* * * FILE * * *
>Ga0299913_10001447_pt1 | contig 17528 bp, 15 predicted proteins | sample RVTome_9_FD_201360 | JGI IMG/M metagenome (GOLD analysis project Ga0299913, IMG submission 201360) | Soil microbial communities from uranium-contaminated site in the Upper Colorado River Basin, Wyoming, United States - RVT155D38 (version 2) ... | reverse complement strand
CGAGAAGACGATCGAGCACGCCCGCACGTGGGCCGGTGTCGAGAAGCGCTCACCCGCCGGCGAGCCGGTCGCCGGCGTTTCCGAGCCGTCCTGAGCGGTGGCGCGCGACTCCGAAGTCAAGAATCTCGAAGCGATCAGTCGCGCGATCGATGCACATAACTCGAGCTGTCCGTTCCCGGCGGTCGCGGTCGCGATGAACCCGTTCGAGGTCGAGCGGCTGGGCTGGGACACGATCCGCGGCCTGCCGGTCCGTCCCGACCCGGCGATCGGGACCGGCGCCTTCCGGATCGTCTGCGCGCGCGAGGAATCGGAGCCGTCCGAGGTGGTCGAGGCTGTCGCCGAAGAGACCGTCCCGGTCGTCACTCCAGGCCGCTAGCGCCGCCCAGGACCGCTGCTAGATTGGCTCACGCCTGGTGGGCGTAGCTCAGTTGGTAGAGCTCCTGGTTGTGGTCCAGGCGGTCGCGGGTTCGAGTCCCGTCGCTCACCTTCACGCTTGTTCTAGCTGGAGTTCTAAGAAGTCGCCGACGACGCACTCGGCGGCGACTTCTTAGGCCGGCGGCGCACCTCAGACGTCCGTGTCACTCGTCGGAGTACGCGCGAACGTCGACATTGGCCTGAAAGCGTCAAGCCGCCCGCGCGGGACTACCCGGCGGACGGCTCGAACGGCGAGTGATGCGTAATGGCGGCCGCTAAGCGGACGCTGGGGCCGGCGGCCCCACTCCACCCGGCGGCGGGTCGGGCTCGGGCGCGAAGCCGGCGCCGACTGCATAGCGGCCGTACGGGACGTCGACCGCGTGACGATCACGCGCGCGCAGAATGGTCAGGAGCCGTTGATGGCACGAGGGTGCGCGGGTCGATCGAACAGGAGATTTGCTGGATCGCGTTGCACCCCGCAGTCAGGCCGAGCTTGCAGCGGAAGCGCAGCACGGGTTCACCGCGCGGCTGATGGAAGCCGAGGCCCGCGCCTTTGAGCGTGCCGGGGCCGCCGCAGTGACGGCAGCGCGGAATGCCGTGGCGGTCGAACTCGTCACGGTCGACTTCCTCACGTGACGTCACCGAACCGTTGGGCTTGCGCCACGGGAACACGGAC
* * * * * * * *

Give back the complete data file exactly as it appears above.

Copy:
>Ga0299913_10001447_pt1 | contig 17528 bp, 15 predicted proteins | sample RVTome_9_FD_201360 | JGI IMG/M metagenome (GOLD analysis project Ga0299913, IMG submission 201360) | Soil microbial communities from uranium-contaminated site in the Upper Colorado River Basin, Wyoming, United States - RVT155D38 (version 2) ... | reverse complement strand
CGAGAAGACGATCGAGCACGCCCGCACGTGGGCCGGTGTCGAGAAGCGCTCACCCGCCGGCGAGCCGGTCGCCGGCGTTTCCGAGCCGTCCTGAGCGGTGGCGCGCGACTCCGAAGTCAAGAATCTCGAAGCGATCAGTCGCGCGATCGATGCACATAACTCGAGCTGTCCGTTCCCGGCGGTCGCGGTCGCGATGAACCCGTTCGAGGTCGAGCGGCTGGGCTGGGACACGATCCGCGGCCTGCCGGTCCGTCCCGACCCGGCGATCGGGACCGGCGCCTTCCGGATCGTCTGCGCGCGCGAGGAATCGGAGCCGTCCGAGGTGGTCGAGGCTGTCGCCGAAGAGACCGTCCCGGTCGTCACTCCAGGCCGCTAGCGCCGCCCAGGACCGCTGCTAGATTGGCTCACGCCTGGTGGGCGTAGCTCAGTTGGTAGAGCTCCTGGTTGTGGTCCAGGCGGTCGCGGGTTCGAGTCCCGTCGCTCACCTTCACGCTTGTTCTAGCTGGAGTTCTAAGAAGTCGCCGACGACGCACTCGGCGGCGACTTCTTAGGCCGGCGGCGCACCTCAGACGTCCGTGTCACTCGTCGGAGTACGCGCGAACGTCGACATTGGCCTGAAAGCGTCAAGCCGCCCGCGCGGGACTACCCGGCGGACGGCTCGAACGGCGAGTGATGCGTAATGGCGGCCGCTAAGCGGACGCTGGGGCCGGCGGCCCCACTCCACCCGGCGGCGGGTCGGGCTCGGGCGCGAAGCCGGCGCCGACTGCATAGCGGCCGTACGGGACGTCGACCGCGTGACGATCACGCGCGCGCAGAATGGTCAGGAGCCGTTGATGGCACGAGGGTGCGCGGGTCGATCGAACAGGAGATTTGCTGGATCGCGTTGCACCCCGCAGTCAGGCCGAGCTTGCAGCGGAAGCGCAGCACGGGTTCACCGCGCGGCTGATGGAAGCCGAGGCCCGCGCCTTTGAGCGTGCCGGGGCCGCCGCAGTGACGGCAGCGCGGAATGCCGTGGCGGTCGAACTCGTCACGGTCGACTTCCTCACGTGACGTCACCGAACCGTTGGGCTTGCGCCACGGGAACACGGAC